Read: understand what the text is saying, focussing on how it says it
The synoptics emphasize the proclamation of the resurrection of Jesus (Mk 16, 6; Mt 28, 6-7; Lk 24,5-6.34). John tells instead of the personal meetings that took place with Jesus in Jerusalem, on the first day of the week (20, 1.19). John 20 is divided into two scenes. The first takes place at dawn, at the tomb (20, 1-18). It speaks of the disappearance of the corpse (20, 2.13.15). The second took place that evening in a particular house (20, 19-29) when the Risen Lord appeared (20,18.25.29). Jesus dominates the account – he is mentioned fourteen times.
Our passage recalls the first episode (20, 1-9) of the scene around the empty tomb (20, 1-18). It was still dark when Mary and Peter arrived at the tomb which was open and empty. The account is true to life but it is especially a story of faith. Seeing is a necessary step before we can believe (20, 8), but seeing does not necessarily lead to faith (20, 1.7). Finding an empty tomb and a discarded shroud is not sufficient to make one believe that the man who was crucified is alive.
The empty tomb discovered at dawn points to the darkness in the heart of Mary, one of the women who assisted as the death of Jesus (21, 1. 19, 25). No indication is given as to what prompted Mary to go to the tomb. (Compare Mk 16, 1; Lk 24, 1: the women brought perfume to anoint the body; and Mt 28, 1: they went to visit the sepulchre). Mary of Magdala (20, 16.18), was the first to witness the triumph of Jesus over death, but she still did not believe. She imagined, “logically” that the body has been stolen and, again logically, she ran to tell Peter and the other disciple.
There is a double theological significance in this reaction of Mary. On the one hand, seeing the open empty tomb does not, by itself, lead to faith in the resurrection (20, 10). On the other hand, the fact that the first person to go to the tomb finds it already open excludes, without saying so explicitly, the theft of the body (cf. Mt 27, 64; 28, 11-15).
Following this first fruitless visit we are told of the haste with which the two disciples competed to be first to arrive at the tomb (20, 3-4). Peter is mentioned first and is first to enter the tomb (20, 6). He sees only the cloths (20, 6-7). The unnamed disciple (19, 25-26) is the first to arrive at the tomb (20, 4) He sees the cloths (20,5; 19 40) and, most importantly, he comes to believe (20,8). Those who saw or entered the tomb were struck by the absence of Jesus. Those who had lived with him and had assisted at his passion (18, 15-16), can confirm only the disappearance of the body. Here the disciples, and not the women (as in Lk 24, 24), are witnesses of his death (20, 5-6).
But only one of them saw and believed. He was the one who arrived first at the tomb but did not enter (20, 8), the one who was known as the beloved disciple (20, 2). He saw what Peter had seen, an empty tomb and some cloths laid aside, but he believed that the Absent One had conquered death. In John’s gospel, unlike the synoptics, the disciple who is first to believe in the Risen Lord is the one who believes that he is the most loved. The first believer in the Risen Lord is the one most loved. Love leads to a particular and profound form of recognition. Only the one among the disciples who loves is capable of seeing without proof, or better, capable of believing that his beloved Lord is alive, when in fact all he saw was the shroud. The beatitude at the end of the fourth gospel applies especially to the beloved disciple, since he began to believe without needing to see (20, 8.29).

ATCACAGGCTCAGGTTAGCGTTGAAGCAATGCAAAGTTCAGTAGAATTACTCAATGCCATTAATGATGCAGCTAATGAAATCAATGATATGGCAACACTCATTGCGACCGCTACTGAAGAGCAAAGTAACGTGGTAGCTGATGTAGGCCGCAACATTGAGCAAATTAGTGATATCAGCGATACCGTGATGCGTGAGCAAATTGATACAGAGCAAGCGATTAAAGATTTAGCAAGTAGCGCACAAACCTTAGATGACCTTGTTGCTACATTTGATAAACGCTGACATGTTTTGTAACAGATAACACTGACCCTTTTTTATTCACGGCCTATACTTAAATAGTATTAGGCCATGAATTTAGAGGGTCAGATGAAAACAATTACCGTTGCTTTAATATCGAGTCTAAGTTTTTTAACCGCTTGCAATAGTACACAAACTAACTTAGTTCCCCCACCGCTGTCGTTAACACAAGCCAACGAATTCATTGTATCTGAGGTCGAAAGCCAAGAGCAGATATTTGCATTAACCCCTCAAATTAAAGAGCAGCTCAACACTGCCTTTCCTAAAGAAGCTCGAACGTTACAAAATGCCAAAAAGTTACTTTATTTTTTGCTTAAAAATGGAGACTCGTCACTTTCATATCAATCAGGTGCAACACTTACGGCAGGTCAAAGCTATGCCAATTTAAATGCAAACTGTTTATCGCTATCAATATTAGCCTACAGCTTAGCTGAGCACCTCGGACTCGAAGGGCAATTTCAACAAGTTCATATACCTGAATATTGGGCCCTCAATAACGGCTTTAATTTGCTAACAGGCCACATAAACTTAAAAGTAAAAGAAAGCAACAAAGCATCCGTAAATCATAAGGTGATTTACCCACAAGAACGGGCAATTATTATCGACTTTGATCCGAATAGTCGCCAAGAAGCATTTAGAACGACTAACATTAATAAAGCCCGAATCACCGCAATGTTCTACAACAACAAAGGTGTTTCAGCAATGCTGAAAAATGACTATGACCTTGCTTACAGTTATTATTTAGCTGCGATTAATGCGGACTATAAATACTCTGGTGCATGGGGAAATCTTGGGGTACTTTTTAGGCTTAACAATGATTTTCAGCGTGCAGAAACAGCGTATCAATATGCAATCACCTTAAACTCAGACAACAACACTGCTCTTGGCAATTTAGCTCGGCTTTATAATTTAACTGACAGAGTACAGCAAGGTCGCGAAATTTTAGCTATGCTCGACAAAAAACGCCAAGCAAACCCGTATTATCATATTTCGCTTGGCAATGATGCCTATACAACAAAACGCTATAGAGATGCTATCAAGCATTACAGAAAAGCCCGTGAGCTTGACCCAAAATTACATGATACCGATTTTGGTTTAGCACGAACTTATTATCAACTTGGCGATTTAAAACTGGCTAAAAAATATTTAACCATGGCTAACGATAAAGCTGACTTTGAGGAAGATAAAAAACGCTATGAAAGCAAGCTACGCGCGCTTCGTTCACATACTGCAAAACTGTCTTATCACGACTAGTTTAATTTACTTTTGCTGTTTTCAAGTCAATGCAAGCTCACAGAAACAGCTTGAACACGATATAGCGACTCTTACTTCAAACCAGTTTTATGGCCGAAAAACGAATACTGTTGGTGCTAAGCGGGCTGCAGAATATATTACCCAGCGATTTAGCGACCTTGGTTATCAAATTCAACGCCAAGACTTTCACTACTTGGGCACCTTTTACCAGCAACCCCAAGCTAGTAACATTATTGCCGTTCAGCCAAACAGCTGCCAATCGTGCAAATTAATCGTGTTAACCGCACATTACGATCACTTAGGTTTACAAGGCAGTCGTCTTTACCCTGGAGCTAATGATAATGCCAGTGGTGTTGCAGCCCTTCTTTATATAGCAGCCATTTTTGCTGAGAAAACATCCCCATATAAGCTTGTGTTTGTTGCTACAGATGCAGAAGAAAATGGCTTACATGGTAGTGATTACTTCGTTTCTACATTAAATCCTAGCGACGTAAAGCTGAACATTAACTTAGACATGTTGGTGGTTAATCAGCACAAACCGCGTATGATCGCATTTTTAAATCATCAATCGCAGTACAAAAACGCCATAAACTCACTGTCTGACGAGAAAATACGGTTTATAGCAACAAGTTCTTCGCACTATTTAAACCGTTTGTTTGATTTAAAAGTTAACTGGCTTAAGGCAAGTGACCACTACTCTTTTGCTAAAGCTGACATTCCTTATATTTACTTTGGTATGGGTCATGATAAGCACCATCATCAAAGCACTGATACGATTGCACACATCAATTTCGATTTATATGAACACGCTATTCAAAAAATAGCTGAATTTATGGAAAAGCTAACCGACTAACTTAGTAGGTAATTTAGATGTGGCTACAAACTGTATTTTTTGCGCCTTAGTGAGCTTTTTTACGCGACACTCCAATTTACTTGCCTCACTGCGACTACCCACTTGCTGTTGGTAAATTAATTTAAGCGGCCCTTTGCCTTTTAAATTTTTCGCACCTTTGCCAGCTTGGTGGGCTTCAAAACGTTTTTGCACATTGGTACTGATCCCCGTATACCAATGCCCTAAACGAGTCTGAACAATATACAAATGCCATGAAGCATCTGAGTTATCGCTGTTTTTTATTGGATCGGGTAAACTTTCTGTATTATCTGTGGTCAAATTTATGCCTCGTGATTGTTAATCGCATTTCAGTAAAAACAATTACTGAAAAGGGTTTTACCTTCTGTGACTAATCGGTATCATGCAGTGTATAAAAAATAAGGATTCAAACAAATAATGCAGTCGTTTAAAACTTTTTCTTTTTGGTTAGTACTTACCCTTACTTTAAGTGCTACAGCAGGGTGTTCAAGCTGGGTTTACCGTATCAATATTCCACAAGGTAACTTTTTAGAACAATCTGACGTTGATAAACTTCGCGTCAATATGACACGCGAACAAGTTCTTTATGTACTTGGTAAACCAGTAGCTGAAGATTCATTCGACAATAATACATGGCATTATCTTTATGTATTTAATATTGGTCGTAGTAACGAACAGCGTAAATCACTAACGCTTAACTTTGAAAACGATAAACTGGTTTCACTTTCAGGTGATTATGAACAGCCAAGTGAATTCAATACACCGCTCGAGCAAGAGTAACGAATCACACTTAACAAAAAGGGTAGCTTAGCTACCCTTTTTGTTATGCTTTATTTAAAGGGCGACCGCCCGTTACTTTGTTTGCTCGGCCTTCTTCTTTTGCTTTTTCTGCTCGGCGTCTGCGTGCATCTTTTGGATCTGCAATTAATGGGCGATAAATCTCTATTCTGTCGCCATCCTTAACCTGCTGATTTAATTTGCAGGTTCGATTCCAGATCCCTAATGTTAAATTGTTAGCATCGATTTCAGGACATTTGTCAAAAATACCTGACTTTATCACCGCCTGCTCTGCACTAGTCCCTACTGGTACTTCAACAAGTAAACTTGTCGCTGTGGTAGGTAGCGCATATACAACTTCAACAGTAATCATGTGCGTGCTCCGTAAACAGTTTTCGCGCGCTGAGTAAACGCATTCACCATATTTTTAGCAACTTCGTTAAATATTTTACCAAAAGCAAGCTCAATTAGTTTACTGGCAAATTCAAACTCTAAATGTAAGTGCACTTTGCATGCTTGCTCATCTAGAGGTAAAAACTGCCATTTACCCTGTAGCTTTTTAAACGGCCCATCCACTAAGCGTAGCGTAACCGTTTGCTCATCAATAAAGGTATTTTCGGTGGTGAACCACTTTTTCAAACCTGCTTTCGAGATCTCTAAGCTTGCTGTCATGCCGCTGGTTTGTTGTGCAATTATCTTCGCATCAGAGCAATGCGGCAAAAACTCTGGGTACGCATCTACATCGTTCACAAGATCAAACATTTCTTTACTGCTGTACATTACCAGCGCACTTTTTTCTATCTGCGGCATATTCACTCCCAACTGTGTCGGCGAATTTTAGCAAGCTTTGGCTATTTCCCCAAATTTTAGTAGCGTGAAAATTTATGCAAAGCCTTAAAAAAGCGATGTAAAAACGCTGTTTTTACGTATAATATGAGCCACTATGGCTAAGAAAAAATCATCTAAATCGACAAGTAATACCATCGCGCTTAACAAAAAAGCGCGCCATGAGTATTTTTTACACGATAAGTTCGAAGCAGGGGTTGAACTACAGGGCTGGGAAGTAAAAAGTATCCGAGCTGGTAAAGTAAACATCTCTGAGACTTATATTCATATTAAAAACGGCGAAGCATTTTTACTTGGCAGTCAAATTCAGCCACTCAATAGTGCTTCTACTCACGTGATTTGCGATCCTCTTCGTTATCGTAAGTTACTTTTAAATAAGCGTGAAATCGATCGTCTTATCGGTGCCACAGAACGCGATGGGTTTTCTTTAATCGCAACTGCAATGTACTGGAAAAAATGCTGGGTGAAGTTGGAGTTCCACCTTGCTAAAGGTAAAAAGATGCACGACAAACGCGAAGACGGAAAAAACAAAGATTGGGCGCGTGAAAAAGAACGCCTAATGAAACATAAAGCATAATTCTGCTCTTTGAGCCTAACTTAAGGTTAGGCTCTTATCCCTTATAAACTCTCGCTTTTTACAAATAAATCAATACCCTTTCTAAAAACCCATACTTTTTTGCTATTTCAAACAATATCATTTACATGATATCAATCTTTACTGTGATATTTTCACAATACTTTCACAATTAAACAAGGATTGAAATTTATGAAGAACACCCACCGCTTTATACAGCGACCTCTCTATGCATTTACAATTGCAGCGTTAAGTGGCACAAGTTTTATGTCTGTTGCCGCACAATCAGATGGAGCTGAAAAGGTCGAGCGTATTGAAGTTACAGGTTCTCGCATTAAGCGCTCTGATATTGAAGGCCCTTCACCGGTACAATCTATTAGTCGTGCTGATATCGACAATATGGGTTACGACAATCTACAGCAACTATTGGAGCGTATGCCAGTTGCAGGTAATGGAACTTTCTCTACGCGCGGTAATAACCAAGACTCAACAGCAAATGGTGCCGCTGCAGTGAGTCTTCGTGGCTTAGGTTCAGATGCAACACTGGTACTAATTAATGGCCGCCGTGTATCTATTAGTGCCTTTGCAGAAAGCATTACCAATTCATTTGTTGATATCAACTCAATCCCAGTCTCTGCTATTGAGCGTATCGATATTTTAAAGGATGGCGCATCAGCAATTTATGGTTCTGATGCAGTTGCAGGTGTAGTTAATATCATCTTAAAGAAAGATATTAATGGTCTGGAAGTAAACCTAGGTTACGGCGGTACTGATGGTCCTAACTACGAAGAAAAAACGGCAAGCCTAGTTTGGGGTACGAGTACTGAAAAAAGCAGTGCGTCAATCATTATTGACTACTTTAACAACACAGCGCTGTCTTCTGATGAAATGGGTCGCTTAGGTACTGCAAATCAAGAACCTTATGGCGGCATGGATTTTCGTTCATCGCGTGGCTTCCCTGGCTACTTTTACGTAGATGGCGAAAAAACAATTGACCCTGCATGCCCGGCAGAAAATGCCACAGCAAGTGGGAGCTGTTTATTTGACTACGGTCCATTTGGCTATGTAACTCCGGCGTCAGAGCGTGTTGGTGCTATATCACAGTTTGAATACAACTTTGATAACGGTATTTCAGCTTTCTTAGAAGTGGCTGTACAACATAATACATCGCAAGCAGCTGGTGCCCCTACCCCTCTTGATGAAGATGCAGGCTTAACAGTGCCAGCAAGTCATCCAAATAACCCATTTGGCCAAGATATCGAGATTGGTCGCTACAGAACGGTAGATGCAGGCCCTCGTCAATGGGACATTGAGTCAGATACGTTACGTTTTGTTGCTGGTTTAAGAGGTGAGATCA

An editorial note for the benefit of the reader concludes the account. It expresses a very ancient Christian conviction. Scripture alone did not lead to faith in the resurrection, even though it had been foretold in Scripture. The understanding of the scriptures came, not before but after the paschal experience (20, 9. Cf. Lk 24, 25-27.44-45). Peter and Mary went back home knowing that Jesus was not in the tomb (20, 10). They did not know where the body might be. They went away without knowing that he was alive. So far, they are witnesses only of his disappearance. Only the one who knew that he was loved by Jesus came to know that he was alive.
Meditate: apply what the text says to life
This gospel reading comes from the very beginning of the paschal experience. God was ahead of the early risers and restored Jesus to life. Indeed God was active so early that Easter morning that he caught even the earliest of the disciples unawares. They were so preoccupied with a corpse that they never suspected that God was already busy giving life, before even their day began. The open empty tomb was a silent witness to God’s action, but one that alarmed them. The power of death was shattered and defeated, but the disciples continued to search the graves, unable to believe it.
We still experience some of that early uncertainty and sadness that befell the disciples. We are conscious of the loss of Jesus and of being left orphans by his departure. We are lost in our world without him, and we make the same mistake as the disciples. We go looking for him among the dead, instead of among the living. We take it for granted that he’s gone but we don’t know where. We continue to act like those well-intentioned grave-searchers when, all the time, what Jesus needs is courageous witnesses to his resurrection. This may well be the impression we give to those who see us concerned about many things that are not the things of God.